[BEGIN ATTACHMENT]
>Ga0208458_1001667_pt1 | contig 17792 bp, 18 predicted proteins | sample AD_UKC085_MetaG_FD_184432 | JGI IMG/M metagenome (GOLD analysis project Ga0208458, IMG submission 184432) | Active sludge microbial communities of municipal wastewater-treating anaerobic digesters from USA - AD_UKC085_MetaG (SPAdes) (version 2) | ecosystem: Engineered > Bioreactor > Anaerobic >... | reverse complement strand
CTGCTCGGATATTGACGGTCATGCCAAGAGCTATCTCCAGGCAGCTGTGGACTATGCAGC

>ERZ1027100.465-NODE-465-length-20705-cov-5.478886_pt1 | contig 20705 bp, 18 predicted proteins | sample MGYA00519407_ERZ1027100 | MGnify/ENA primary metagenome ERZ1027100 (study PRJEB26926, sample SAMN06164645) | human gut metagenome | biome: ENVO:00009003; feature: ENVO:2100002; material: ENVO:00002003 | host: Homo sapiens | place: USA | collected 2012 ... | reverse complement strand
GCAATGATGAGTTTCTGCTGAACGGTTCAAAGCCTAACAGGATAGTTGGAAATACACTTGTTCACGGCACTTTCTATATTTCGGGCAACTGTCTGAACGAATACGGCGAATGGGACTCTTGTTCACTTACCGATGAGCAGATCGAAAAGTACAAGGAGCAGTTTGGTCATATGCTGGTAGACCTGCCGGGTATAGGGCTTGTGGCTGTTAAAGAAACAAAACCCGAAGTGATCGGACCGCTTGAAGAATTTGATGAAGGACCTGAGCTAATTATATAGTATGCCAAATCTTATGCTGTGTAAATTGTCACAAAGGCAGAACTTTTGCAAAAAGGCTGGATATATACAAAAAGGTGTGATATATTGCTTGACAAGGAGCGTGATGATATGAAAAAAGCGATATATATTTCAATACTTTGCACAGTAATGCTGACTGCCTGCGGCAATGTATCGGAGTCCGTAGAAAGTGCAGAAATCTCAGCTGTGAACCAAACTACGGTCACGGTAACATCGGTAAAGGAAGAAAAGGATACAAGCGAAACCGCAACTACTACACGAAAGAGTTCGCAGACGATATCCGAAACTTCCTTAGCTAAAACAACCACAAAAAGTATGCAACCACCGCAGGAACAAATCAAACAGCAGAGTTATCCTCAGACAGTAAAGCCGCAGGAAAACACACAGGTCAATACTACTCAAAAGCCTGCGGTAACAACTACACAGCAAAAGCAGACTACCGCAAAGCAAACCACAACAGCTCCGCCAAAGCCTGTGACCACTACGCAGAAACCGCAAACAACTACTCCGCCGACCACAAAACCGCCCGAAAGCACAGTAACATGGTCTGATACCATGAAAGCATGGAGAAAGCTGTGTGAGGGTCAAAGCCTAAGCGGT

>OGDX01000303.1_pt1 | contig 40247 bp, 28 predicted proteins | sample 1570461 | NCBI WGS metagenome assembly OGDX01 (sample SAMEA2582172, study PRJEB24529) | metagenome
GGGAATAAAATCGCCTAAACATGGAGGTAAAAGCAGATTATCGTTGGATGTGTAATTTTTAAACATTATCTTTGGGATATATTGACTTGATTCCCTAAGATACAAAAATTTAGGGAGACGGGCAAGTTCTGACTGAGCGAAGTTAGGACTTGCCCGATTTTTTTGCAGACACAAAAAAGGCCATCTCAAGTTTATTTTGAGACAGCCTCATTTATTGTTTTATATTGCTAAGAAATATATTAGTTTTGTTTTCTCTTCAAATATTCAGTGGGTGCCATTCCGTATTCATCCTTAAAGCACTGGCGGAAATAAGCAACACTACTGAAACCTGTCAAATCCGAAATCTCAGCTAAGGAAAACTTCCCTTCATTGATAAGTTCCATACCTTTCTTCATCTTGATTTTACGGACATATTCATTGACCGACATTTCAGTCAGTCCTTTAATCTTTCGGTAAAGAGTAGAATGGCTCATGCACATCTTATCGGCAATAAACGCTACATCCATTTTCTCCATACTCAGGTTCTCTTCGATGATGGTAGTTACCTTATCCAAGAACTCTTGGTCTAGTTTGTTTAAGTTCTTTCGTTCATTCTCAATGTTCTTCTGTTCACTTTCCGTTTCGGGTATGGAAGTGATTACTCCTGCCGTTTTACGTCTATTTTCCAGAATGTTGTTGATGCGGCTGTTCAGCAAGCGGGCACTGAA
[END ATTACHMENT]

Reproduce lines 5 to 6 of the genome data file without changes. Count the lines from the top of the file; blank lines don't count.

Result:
>OGDX01000303.1_pt1 | contig 40247 bp, 28 predicted proteins | sample 1570461 | NCBI WGS metagenome assembly OGDX01 (sample SAMEA2582172, study PRJEB24529) | metagenome
GGGAATAAAATCGCCTAAACATGGAGGTAAAAGCAGATTATCGTTGGATGTGTAATTTTTAAACATTATCTTTGGGATATATTGACTTGATTCCCTAAGATACAAAAATTTAGGGAGACGGGCAAGTTCTGACTGAGCGAAGTTAGGACTTGCCCGATTTTTTTGCAGACACAAAAAAGGCCATCTCAAGTTTATTTTGAGACAGCCTCATTTATTGTTTTATATTGCTAAGAAATATATTAGTTTTGTTTTCTCTTCAAATATTCAGTGGGTGCCATTCCGTATTCATCCTTAAAGCACTGGCGGAAATAAGCAACACTACTGAAACCTGTCAAATCCGAAATCTCAGCTAAGGAAAACTTCCCTTCATTGATAAGTTCCATACCTTTCTTCATCTTGATTTTACGGACATATTCATTGACCGACATTTCAGTCAGTCCTTTAATCTTTCGGTAAAGAGTAGAATGGCTCATGCACATCTTATCGGCAATAAACGCTACATCCATTTTCTCCATACTCAGGTTCTCTTCGATGATGGTAGTTACCTTATCCAAGAACTCTTGGTCTAGTTTGTTTAAGTTCTTTCGTTCATTCTCAATGTTCTTCTGTTCACTTTCCGTTTCGGGTATGGAAGTGATTACTCCTGCCGTTTTACGTCTATTTTCCAGAATGTTGTTGATGCGGCTGTTCAGCAAGCGGGCACTGAA